# Why is rational exponentiation an algebraic operation?

I can't manage to understand what is the main criterion for an operation to be algebraic.
I orginally thought it was an operation that could be expressed via the standard arithmetic operations (addition,subtraction,multiplication,division). However rational exponention fail to satisfy this property.
I looked into the wikipedia article but no insights on this specific are presented.

• "Algebraic operation" is not a rigorously defined concept. And most of its rigorous versions do not allow $x^{2/3}$. – darij grinberg Jan 22 at 14:53
• @darijgrinberg Since according to wipedia page it is a pretty well defined concept, I would accept an answer that claim it to not be that well defined. Just for people to have a second source to look for when wikipedia definitions look a little bit nosense. – Gabriele Scarlatti Jan 22 at 14:58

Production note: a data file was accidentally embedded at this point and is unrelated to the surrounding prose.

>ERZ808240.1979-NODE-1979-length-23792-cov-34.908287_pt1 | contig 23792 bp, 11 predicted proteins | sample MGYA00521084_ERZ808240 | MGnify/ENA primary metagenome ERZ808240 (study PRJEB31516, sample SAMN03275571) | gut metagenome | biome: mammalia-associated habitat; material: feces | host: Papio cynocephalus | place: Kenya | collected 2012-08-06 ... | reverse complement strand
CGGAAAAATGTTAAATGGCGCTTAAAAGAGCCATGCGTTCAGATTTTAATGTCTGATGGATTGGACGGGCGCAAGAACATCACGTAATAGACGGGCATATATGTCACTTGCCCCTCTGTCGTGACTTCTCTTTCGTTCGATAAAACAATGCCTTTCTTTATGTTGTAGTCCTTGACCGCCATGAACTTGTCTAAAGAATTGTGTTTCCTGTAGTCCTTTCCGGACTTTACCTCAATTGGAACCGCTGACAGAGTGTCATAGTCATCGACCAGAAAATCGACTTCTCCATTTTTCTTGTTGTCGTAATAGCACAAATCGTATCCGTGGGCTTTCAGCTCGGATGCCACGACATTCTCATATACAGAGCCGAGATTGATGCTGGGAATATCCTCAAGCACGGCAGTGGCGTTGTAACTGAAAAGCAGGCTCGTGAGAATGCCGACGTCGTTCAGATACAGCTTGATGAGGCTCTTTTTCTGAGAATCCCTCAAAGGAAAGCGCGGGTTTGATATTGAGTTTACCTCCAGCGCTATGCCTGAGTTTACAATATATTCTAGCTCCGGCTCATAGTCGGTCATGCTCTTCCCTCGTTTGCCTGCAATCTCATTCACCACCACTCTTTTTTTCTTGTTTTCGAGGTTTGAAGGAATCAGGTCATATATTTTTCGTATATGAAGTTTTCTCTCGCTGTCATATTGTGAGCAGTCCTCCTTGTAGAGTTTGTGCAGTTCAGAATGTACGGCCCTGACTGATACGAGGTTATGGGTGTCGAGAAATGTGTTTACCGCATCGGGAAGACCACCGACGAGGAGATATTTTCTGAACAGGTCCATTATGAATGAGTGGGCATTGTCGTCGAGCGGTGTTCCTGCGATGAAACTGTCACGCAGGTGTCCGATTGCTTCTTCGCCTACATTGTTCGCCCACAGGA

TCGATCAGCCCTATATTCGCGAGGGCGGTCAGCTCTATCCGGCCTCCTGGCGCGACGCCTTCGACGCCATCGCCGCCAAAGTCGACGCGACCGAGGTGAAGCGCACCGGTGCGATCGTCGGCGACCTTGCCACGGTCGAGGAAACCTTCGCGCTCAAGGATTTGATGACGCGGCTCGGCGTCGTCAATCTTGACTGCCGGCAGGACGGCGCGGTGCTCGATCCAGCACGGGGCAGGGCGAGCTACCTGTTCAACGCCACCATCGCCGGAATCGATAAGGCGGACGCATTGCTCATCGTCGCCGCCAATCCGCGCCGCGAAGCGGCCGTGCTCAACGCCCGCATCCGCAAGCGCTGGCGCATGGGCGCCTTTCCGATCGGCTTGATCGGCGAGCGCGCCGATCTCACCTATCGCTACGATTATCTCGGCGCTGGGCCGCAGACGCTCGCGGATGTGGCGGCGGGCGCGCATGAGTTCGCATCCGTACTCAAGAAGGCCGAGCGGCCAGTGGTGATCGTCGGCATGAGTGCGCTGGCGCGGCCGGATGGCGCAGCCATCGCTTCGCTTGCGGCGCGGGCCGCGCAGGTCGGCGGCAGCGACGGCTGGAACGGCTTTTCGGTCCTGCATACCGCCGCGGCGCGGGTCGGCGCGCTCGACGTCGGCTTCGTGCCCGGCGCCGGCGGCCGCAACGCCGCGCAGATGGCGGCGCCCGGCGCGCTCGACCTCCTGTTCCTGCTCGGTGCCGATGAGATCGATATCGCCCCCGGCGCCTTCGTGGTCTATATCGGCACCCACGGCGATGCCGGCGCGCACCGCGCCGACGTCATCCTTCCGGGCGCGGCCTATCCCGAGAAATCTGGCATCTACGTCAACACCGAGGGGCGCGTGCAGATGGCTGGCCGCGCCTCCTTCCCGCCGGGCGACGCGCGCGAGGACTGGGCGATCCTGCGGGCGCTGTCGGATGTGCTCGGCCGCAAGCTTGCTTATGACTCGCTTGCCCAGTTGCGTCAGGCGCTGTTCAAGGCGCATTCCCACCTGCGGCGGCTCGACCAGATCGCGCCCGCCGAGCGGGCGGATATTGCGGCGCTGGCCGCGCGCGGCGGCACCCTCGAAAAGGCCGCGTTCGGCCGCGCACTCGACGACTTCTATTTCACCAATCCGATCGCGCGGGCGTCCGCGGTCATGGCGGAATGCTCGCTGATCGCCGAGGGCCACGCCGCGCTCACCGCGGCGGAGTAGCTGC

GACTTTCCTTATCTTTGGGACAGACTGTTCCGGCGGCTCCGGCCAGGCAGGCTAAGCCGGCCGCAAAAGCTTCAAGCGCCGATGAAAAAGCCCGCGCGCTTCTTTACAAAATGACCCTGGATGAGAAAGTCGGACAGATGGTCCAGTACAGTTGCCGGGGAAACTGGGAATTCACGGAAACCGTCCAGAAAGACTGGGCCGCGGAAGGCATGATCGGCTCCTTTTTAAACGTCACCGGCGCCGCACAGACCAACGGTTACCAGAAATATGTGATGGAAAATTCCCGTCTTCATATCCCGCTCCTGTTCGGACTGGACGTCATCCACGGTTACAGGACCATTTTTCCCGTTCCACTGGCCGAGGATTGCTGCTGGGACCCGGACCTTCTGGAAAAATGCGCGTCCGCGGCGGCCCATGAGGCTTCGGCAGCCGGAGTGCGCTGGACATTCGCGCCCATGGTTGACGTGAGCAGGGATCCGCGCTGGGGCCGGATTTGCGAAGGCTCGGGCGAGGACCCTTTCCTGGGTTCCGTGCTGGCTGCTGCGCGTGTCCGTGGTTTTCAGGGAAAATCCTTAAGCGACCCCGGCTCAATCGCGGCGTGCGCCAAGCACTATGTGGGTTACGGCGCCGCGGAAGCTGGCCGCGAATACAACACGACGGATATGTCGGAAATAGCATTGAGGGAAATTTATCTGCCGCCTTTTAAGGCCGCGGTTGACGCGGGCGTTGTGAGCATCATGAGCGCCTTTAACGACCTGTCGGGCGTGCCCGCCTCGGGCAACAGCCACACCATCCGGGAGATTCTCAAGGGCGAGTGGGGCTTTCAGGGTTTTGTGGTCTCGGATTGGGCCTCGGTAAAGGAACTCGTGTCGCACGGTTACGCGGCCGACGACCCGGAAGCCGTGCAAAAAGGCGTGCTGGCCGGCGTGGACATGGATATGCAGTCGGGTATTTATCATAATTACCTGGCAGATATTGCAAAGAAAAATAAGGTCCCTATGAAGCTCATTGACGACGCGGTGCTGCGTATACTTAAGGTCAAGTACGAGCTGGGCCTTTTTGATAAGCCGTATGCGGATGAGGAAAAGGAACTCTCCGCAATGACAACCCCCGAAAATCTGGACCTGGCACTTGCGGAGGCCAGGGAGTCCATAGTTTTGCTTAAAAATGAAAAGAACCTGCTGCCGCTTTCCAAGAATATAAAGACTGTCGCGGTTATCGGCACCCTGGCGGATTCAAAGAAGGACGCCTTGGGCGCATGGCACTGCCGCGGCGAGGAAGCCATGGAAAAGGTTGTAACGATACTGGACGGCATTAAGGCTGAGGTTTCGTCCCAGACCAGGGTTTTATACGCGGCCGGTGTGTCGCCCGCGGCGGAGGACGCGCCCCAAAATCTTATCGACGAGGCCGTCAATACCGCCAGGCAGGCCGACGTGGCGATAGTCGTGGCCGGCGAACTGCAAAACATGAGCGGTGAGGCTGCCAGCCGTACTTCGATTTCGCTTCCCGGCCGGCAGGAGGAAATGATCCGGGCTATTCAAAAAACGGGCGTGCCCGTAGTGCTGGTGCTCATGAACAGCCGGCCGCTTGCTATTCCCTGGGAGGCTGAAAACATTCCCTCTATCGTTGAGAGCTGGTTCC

• @GabrieleScarlatti This seems worth mentioning on the Talk page for the Wikipedia article. Maybe with a link to here if a good answer is posted. – timtfj Jan 22 at 15:11
• @GabrieleScarlatti Would you consider "$\sqrt{x}$" to be an algebraic operation ? – Peter Jan 22 at 15:20
• My first guess of the definition of algebraic operation was one that sends algebraic numbers to algebraic numbers. This concept is not mentioned on the wikipedia page but I think this would make rational exponention an algebraic operation but irrational exponentiation would not be algebraic. – quarague Jan 22 at 15:31